Publish Date: 
May 22, 2016



The Cosmic Hot Interstellar Plasma Spectrometer (CHIPS) was a University-Class Explorer (UNEX) mission. The CHIPS program demonstrated that a small (65 kg), three-axis stabilized spacecraft and science instrument could be built and operated for a fraction of the cost of traditional missions. CHIPS launched on January 12, 2003 as a secondary payload aboard the ICESAT Delta-II launch vehicle. Although CHIPS had a design life of only 18 months, it operated successfully for over five years.

Science Highlights

CHIPS carried out an all-sky survey of the diffuse background at wavelengths from 90 to 260 Å at a spectral resolution between about λ / 150 and λ / 40, and a spatial resolution of 5 to 15 degrees. CHIPS detected diffuse emission near 170 Å, but this turned out to be associated with the earth’s thin outer atmosphere or its interaction with the solar wind. CHIPS set tight limits on but did not detect emission expected from the local interstellar medium. Scientists had believed that much of the space between nearby stars was filled with hot plasma at a temperature near one million degrees Kelvin. Either the interstellar medium is not at the temperature expected, or is significantly depleted in iron, or is located behind too much absorbing (neutral) gas. CHIPS observations of the full moon, and of diffuse emission from the earth’s outer atmosphere, confirm that the instrument operated properly on orbit.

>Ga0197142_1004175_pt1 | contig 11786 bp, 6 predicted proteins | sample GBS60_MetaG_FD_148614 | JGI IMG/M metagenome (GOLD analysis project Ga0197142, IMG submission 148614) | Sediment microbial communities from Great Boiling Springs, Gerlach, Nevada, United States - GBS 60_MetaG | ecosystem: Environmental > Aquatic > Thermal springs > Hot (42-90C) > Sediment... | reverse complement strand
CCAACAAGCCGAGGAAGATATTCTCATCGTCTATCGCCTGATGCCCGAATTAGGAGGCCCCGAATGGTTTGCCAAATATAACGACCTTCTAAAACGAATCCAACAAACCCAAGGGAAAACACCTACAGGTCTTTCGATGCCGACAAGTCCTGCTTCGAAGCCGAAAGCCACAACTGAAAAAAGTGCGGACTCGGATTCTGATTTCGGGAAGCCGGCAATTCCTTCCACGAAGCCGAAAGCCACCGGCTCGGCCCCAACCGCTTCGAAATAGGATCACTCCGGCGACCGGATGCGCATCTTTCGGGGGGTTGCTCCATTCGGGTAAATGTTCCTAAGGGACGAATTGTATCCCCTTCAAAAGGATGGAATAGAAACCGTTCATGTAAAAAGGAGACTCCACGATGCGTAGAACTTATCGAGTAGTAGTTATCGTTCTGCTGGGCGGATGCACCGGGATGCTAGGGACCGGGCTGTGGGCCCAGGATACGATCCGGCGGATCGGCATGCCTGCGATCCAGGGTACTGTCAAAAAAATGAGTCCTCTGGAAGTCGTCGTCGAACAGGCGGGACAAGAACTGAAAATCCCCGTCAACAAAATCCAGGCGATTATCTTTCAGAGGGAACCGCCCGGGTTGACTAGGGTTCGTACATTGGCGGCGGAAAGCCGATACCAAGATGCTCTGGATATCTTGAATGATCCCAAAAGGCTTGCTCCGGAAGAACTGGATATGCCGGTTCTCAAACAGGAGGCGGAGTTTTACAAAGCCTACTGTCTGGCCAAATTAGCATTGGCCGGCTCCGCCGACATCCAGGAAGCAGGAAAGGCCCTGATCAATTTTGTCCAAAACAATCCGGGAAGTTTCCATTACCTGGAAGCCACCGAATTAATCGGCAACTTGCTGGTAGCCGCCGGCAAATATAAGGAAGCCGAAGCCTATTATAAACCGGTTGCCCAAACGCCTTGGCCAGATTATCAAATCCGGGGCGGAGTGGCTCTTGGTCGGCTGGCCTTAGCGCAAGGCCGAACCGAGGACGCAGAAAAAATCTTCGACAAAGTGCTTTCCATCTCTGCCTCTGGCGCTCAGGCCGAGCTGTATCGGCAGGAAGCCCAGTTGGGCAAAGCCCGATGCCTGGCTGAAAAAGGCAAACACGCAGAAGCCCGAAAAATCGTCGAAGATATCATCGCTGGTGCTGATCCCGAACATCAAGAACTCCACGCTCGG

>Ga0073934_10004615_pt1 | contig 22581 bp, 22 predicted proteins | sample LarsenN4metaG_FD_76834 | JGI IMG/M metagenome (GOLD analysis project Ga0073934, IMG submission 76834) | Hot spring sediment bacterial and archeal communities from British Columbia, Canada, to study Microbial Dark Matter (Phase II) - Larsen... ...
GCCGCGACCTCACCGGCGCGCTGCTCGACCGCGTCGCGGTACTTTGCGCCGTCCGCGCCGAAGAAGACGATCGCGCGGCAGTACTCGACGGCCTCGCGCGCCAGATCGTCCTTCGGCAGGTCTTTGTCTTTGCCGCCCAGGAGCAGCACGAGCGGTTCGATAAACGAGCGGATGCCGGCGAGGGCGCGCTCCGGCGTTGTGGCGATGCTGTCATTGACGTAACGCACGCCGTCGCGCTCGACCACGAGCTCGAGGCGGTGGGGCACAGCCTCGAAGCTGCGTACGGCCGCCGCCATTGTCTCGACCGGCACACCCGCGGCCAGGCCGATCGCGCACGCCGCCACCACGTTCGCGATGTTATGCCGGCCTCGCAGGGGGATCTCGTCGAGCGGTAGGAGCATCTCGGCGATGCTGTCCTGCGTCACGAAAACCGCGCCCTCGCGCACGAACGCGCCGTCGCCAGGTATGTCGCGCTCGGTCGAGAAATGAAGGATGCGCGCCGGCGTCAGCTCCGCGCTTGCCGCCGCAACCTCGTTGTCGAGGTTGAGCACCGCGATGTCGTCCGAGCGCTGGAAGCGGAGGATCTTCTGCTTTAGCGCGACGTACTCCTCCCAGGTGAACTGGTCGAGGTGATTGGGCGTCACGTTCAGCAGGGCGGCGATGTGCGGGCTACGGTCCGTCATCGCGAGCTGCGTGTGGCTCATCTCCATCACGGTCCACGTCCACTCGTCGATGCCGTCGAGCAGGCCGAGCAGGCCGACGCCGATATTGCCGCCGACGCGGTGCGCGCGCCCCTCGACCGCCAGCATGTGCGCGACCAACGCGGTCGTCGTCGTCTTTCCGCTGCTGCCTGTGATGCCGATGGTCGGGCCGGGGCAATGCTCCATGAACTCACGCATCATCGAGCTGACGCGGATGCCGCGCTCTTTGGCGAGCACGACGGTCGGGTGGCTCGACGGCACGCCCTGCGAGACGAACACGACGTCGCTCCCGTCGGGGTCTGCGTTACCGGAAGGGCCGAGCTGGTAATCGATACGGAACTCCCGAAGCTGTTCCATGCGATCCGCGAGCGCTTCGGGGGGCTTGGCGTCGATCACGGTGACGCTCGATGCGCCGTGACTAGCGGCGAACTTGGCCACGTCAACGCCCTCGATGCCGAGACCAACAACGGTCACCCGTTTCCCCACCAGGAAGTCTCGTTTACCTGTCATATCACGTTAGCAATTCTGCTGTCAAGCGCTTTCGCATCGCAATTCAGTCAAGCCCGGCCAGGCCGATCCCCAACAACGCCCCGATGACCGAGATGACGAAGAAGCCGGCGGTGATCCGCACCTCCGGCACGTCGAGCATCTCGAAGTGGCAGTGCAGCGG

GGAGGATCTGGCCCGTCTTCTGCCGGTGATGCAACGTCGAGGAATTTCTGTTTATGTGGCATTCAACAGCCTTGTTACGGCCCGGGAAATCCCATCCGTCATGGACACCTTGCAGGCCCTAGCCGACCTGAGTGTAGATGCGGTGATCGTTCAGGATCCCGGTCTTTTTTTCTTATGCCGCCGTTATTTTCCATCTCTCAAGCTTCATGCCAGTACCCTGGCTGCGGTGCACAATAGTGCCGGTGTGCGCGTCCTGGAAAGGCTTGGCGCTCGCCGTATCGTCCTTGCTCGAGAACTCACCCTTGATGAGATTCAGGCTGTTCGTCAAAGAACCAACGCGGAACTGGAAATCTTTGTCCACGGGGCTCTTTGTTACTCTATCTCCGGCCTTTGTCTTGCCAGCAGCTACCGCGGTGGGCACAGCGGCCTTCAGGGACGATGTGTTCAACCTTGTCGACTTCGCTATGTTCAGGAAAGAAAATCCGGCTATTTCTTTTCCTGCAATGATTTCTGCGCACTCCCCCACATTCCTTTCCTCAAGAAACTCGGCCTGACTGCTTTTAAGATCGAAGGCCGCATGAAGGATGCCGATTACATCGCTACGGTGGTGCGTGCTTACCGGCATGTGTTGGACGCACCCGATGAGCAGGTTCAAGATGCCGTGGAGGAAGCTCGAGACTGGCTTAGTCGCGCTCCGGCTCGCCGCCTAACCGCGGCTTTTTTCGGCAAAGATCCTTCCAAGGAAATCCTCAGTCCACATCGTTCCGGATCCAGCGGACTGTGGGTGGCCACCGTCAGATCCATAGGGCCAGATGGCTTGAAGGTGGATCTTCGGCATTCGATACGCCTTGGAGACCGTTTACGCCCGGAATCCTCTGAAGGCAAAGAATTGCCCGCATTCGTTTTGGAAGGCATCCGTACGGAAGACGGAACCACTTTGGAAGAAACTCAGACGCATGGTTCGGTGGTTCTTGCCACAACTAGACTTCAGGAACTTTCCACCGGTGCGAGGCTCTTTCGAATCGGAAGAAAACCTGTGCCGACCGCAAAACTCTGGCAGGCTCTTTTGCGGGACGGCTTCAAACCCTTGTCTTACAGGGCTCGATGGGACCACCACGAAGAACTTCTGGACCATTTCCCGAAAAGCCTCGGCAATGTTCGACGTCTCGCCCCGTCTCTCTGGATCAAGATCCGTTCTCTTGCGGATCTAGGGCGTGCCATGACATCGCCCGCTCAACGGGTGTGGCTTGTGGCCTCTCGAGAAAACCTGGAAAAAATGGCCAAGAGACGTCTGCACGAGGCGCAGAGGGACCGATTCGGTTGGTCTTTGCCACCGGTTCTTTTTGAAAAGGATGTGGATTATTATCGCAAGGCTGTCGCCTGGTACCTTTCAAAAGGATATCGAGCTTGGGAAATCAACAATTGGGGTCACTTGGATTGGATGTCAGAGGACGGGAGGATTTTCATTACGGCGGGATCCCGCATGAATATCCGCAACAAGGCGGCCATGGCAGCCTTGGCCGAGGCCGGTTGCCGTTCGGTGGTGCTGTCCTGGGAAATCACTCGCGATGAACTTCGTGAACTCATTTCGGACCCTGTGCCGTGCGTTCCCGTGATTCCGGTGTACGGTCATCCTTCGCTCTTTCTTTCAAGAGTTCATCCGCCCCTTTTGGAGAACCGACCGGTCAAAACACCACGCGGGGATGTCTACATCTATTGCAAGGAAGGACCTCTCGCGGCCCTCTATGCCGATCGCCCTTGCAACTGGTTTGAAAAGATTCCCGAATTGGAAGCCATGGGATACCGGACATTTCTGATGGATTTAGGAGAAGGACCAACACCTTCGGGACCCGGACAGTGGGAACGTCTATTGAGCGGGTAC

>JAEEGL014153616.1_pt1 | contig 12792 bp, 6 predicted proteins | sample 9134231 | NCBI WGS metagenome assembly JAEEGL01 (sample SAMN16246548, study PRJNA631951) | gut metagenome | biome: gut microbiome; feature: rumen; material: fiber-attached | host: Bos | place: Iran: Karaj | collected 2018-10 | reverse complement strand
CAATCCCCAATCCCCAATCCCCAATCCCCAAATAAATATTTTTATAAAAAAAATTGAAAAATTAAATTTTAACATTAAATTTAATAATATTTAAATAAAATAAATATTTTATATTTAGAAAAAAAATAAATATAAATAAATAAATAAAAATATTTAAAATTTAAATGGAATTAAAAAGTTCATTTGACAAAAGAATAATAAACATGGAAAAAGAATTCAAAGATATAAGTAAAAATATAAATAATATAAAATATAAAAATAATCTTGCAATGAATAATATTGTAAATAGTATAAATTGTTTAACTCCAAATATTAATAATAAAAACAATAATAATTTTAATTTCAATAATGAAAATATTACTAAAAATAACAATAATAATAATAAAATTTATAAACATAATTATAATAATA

Through a serendipitous feature of the instrument, CHIPS was able to capture extreme ultraviolet spectra of the full solar disk over a period of years. CHIPS monitored hot solar plasma at temperatures between one and two million degrees Kelvin as active solar regions rotated across the sun’s surface. The CHIPS spectra clearly show that the standard plasma model used to synthesize the solar spectrum does not match features in the actual spectrum. In particular, the standard plasma model over-predicts emission from plasma at temperatures below one million degrees and above two million degrees Kelvin. This disagreement is important in cross-calibrating and interpreting the results from TIMED, SORCE, SOHO/EIT, CDS/GIS, and the Solar Dynamics Observatory, as well as modeling the photochemistry induced by solar radiation in earth’s and planetary atmospheres.

Last Updated Date: May 28, 2015

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Full Name: 
Cosmic Hot Interstellar Plasma Spectrometer
Launch Date: 
January 12, 2003

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